Olympics Day 4-5: Fired Up

Last night, having avoided all Olympic news during the day, I summoned from the genie cave of my DVR the videos of the events.   I watched, of course, Michael Phelps and Katie Ledecky win gold medals.  He was pretty fired up after the 200m butterfly.

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I also watched the gymnastics gals from these USA crush the opposition.

Today I’ve enjoyed a little Rugby, which I’m still working on grasping.  There are a few fine points of turn overs that I don’t quite get.

I also saw the nail biting defeat of the US men’s team by Italy in Volleyball.

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There was more women’s sabre today.  The field is getting culled.

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The really interesting winner today was Fehaid Al-Deehani of the Independent Olympic Athletes team “refugees” who marched in under the Olympic flag.  6th time in the Olympics for him.  He is an officer in the Kuwaiti military.  Kuwait was suspended from the Olympics for some reason.  He refused to carry the Olympic flag, because he is an officer.  He picked up shooting from his sister, who was a world-level competitor.  My experience is that women are often better shots than men, depending on the type of shooting.  They can keep very still and they often don’t have the same sort of ego in it.

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He bested Italy’s Marco Innocenti in the double trap final to win the first gold medal for the IOC team.   The double trap shooting is incredibly fast.  I’ve done some trap and it’s tough enough with one, but two so quickly is amazing.

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About Fr. John Zuhlsdorf

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7 Responses to Olympics Day 4-5: Fired Up

  1. Adeodata says:

    I am fired up about Katie Ledecky and Simone Biles who are not only champions in their respective sports but are also solid Catholic women of faith. It is heartening to see such genuine role models.

  2. Kathleen10 says:

    I said here the other day I would not be watching the Olympics and I got hooked anyway. Michael Phelps captivated us on the 200m butterfly, his intensity was, well, intense. If I swim 15 feet I’m exhausted, how on earth do they do that! It really is a beautiful thing to watch, and it’s fun to root for our athletes. I enjoyed the Christian witness from the US swimmers and apparently there are some dedicated Catholics.

  3. rtrainque says:

    “My experience is that women are often better shots than men, depending on the type of shooting. They can keep very still and they often don’t have the same sort of ego in it.”

    They are certainly better students. Guys usually have a lot of nonsense from action movies and video games to unlearn.

  4. jkking says:

    Best way to understand rugby is as football in real time like soccer (no downs or gridiron). So when the ball goes down, instead of lining up at the line of scrimmage, the bigger players grapple over the ball to decide possession and then get it out to the finesse players.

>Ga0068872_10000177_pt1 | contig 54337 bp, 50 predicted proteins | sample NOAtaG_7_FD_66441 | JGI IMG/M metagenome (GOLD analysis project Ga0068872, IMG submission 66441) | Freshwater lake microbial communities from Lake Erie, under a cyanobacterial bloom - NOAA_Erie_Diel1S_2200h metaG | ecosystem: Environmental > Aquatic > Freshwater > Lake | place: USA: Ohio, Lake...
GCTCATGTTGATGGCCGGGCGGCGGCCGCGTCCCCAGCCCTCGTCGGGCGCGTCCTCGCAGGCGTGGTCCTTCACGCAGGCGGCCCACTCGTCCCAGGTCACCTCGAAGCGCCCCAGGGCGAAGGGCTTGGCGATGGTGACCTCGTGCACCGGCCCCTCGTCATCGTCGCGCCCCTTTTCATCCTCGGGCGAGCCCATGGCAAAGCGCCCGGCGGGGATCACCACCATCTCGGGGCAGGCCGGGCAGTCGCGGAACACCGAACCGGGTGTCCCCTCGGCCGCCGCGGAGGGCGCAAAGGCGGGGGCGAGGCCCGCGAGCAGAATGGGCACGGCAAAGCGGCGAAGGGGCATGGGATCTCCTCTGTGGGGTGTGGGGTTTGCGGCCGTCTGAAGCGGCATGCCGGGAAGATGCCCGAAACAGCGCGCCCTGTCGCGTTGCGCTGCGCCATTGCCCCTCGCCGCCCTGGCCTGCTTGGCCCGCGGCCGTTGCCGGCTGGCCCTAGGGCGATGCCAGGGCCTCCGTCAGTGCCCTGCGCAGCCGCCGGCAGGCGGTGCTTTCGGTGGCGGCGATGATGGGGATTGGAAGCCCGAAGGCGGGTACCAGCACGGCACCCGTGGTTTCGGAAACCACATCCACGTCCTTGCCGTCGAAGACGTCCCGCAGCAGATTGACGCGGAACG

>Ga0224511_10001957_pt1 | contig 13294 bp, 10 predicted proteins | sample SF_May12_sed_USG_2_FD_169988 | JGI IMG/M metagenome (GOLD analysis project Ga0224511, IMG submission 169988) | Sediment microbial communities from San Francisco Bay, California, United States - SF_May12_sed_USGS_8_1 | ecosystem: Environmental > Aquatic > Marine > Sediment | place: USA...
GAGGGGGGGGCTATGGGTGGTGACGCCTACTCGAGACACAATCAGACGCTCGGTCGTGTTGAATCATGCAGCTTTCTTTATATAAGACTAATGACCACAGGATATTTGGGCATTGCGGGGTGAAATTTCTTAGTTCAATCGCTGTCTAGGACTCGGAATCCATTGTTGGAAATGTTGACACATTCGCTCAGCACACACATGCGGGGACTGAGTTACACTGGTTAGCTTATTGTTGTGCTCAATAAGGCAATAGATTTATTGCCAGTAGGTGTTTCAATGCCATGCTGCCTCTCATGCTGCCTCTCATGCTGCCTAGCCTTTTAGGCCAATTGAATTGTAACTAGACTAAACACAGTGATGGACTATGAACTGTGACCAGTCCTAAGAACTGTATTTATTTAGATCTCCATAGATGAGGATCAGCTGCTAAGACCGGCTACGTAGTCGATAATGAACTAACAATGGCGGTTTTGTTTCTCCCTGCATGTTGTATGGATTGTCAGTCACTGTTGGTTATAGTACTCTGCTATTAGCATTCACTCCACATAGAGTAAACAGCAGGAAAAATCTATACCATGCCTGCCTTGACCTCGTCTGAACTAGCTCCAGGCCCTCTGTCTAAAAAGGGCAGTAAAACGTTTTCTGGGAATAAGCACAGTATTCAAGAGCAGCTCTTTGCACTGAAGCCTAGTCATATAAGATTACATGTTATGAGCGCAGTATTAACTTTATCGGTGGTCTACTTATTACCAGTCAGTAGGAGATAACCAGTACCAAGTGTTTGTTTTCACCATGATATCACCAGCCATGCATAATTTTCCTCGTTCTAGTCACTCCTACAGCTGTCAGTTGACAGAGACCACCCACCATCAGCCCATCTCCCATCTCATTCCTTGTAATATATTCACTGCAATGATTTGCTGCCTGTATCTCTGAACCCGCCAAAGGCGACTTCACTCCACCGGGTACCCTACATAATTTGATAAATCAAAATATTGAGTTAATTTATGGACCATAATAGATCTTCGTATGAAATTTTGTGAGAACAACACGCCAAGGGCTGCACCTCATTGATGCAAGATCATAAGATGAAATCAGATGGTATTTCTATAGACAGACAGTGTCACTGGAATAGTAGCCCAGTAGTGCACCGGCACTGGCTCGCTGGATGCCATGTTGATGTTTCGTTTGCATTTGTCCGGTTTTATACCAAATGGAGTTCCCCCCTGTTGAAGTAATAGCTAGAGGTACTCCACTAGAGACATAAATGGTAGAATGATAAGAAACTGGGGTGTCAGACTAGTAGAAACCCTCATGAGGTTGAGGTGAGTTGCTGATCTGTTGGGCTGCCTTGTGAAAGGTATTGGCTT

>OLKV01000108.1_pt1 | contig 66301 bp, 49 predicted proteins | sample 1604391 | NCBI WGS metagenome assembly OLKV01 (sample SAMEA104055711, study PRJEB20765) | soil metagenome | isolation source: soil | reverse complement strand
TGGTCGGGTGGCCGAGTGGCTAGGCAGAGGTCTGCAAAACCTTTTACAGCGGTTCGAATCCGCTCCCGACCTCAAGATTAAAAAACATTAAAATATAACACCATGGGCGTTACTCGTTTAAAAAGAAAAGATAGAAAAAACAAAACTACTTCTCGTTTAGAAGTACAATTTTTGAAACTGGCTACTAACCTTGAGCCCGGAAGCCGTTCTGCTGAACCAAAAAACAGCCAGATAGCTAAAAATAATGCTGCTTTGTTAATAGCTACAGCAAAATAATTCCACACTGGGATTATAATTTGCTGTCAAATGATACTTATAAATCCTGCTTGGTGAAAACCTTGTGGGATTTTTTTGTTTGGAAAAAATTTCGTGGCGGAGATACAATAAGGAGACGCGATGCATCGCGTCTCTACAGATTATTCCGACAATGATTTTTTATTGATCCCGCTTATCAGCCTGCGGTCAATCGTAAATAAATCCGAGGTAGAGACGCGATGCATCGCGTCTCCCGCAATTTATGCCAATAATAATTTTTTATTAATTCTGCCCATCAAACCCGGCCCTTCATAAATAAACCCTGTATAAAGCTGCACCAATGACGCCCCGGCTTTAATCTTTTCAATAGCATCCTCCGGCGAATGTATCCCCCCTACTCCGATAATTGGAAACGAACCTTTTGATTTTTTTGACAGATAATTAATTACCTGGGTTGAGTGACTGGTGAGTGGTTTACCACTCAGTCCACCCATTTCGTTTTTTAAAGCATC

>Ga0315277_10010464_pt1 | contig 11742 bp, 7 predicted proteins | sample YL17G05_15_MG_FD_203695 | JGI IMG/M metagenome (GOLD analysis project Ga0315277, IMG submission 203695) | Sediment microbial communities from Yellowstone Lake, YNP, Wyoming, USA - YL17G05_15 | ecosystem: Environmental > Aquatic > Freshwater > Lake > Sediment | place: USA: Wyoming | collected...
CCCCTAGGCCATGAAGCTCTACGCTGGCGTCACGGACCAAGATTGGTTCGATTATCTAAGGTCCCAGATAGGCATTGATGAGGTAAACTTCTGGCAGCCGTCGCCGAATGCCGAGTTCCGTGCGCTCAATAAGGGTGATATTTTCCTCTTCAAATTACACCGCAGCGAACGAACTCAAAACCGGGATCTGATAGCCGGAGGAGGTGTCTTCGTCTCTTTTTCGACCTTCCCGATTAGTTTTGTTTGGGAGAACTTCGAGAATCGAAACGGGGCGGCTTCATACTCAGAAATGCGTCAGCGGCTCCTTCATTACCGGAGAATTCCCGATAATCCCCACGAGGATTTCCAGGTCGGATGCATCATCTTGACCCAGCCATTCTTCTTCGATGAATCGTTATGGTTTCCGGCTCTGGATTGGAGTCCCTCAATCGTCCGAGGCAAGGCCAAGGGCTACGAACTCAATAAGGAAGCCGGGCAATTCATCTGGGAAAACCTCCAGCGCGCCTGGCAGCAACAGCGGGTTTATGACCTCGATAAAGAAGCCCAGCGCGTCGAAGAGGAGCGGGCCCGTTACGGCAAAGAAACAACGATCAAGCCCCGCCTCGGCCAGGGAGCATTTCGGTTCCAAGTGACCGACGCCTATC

5. stuart reiss says:

    Fr Z
    Rugby is easy. Can’t pass the ball forward needs to be passed back. Like the deacon stands behind the priest. Ball is Worked along a line. Like a communion rail. Can kick it forward. If accedentally knocked forward or passed forward penalty to the other side. Idea is to gain territory and keep possession of the ball. When a player with the ball is tackled he ‘lays’ the ball to his team side and protects it with his body like a wall. Think of it as the gospel side and the epistle side. Can’t hang on to the ball on the ground. Opposition can’t grab the ball over him. That’s why when a man is tackled there’s an attempt to turn him so the ball is on the oppositions side and the player falls towards his team. Only four set plays. Start. Line outs. Penaltys and scrums. Two neck less props Dangle a shorter man called a hooker who tries to hook the ball with his feet when it’s put into the scrum by the fly half who then goes behind the scrum to collect it when it emerges behind the second row of players pushing the props and the hooker. When the ball emerges it’s worked along the line till the man on the wing who is the fastest runner and aims at the corner flag of the opposition and legs it.

  6. Andy Lucy says:

    And let us not forget Daryl Homer’s silver medal in men’s sabre. He is from the fencing salle that Peter Westbrook set up for underprivileged youth in NYC after he won the bronze in 1984 in men’s sabre. His was the first US fencing medal since the men’s épée gold in the 1904 St Louis Games. And now Homer has bested his mentor’s performance. US fencing has made some serious strides forward, starting with Westbrook, and then Zagunis’ individual golds in Athens and Beijing, then the women’s foil team’s silver in Beijing, as well as the women’s sabre team’s bronze in Beijing. Quite a shift in the 80 year drought of medals.

  7. Y2Y says:

    Ahh, rugby. A game for barbarians, played by gentlemen. Soccer, on the other hand, is a game for gentlemen played by barbarians.

    Keep in mind that what you are seeing here is rugby “sevens” (ie, seven-a-side). The standard rugby union game is 15 players-a-side and has a very different dynamic than the wide-open, finesse-driven sevens game.